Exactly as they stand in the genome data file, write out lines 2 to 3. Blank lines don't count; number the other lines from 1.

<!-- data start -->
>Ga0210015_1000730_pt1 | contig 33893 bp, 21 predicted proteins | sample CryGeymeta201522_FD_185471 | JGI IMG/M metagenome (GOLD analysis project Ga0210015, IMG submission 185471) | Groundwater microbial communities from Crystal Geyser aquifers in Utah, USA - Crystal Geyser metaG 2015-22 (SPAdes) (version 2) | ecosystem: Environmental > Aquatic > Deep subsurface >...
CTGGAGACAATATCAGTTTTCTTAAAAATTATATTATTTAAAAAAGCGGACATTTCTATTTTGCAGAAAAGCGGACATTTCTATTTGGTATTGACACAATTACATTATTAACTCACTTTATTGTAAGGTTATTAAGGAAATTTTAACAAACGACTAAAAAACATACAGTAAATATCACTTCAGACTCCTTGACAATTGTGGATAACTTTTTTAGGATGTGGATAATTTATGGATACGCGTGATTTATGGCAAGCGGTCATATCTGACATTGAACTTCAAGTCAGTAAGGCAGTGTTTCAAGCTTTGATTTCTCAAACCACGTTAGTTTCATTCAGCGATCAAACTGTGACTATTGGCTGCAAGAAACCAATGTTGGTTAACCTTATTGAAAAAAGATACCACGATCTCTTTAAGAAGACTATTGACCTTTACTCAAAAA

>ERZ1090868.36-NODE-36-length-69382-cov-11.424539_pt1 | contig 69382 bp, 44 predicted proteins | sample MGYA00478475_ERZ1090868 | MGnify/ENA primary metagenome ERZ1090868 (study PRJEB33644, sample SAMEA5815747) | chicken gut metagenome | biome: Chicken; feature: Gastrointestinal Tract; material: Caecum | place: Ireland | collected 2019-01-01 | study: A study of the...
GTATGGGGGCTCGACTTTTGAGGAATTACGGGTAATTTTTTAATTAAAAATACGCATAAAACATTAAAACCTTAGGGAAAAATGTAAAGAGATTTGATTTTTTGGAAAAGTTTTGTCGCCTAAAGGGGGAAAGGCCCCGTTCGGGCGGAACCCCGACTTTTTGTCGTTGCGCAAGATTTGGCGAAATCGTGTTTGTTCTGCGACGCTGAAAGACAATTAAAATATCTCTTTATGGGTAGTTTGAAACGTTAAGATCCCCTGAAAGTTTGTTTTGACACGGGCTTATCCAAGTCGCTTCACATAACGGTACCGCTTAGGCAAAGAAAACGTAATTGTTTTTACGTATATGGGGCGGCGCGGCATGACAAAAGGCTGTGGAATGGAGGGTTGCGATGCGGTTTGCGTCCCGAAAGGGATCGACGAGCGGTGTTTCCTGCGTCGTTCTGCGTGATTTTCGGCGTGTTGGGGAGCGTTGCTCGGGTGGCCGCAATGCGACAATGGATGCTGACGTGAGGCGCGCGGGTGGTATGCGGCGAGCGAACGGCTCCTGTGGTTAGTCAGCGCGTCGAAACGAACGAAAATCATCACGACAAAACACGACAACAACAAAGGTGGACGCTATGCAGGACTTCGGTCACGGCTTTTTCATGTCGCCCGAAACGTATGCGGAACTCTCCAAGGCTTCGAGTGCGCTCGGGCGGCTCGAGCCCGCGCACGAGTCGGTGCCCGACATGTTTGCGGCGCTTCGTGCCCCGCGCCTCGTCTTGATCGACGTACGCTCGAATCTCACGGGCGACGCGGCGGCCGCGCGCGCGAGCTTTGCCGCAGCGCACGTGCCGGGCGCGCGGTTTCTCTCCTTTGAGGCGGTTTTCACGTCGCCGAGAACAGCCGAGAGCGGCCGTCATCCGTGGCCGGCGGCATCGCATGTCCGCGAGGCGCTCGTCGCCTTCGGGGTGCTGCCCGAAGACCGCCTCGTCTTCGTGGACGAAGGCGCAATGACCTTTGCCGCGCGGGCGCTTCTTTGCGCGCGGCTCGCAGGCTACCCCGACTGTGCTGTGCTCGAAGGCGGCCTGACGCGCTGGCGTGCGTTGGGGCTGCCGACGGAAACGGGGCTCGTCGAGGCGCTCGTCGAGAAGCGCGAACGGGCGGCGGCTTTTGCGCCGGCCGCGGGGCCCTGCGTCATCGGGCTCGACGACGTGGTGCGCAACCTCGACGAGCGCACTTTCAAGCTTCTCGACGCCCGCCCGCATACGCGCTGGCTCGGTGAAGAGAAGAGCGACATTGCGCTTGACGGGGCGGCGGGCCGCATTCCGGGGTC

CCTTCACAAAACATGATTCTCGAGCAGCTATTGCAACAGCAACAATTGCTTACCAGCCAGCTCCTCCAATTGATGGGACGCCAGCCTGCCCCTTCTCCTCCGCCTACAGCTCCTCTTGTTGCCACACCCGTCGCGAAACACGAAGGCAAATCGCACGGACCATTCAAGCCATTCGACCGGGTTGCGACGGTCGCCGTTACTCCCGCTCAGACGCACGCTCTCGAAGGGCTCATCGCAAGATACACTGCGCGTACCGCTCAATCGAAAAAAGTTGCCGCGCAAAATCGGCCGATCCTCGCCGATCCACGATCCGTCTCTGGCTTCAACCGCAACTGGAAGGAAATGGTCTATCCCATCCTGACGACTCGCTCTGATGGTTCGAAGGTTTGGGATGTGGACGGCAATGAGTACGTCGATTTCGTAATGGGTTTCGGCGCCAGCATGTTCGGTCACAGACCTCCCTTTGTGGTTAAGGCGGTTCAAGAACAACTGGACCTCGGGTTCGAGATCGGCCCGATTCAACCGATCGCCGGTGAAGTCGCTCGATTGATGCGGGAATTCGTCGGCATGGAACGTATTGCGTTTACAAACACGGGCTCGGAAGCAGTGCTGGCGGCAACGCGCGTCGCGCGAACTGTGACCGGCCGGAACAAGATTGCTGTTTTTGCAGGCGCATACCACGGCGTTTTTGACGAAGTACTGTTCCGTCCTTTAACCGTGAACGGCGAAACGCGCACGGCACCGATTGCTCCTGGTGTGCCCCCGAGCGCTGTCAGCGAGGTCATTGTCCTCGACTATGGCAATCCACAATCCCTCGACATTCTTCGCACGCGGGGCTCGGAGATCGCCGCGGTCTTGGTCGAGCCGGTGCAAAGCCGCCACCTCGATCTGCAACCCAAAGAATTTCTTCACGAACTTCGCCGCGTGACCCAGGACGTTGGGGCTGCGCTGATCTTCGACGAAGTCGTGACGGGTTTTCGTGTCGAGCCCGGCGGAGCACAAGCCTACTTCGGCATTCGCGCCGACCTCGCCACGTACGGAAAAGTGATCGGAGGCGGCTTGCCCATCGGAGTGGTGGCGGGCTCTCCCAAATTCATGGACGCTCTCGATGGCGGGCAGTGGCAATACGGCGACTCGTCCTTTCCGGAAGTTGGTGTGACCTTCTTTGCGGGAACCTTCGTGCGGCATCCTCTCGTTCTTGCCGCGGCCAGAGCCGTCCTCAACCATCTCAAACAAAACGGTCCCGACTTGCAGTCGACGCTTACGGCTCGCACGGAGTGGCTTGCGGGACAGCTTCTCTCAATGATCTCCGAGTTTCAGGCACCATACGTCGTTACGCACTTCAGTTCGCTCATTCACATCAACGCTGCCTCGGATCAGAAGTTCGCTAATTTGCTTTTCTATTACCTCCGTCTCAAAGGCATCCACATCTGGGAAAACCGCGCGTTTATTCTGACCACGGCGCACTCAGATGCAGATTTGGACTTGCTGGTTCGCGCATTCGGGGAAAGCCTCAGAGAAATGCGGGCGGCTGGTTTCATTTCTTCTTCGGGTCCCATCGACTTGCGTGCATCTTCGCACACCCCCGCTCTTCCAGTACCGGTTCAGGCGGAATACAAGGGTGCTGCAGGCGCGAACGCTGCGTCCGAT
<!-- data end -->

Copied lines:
CTGGAGACAATATCAGTTTTCTTAAAAATTATATTATTTAAAAAAGCGGACATTTCTATTTTGCAGAAAAGCGGACATTTCTATTTGGTATTGACACAATTACATTATTAACTCACTTTATTGTAAGGTTATTAAGGAAATTTTAACAAACGACTAAAAAACATACAGTAAATATCACTTCAGACTCCTTGACAATTGTGGATAACTTTTTTAGGATGTGGATAATTTATGGATACGCGTGATTTATGGCAAGCGGTCATATCTGACATTGAACTTCAAGTCAGTAAGGCAGTGTTTCAAGCTTTGATTTCTCAAACCACGTTAGTTTCATTCAGCGATCAAACTGTGACTATTGGCTGCAAGAAACCAATGTTGGTTAACCTTATTGAAAAAAGATACCACGATCTCTTTAAGAAGACTATTGACCTTTACTCAAAAA

>ERZ1090868.36-NODE-36-length-69382-cov-11.424539_pt1 | contig 69382 bp, 44 predicted proteins | sample MGYA00478475_ERZ1090868 | MGnify/ENA primary metagenome ERZ1090868 (study PRJEB33644, sample SAMEA5815747) | chicken gut metagenome | biome: Chicken; feature: Gastrointestinal Tract; material: Caecum | place: Ireland | collected 2019-01-01 | study: A study of the...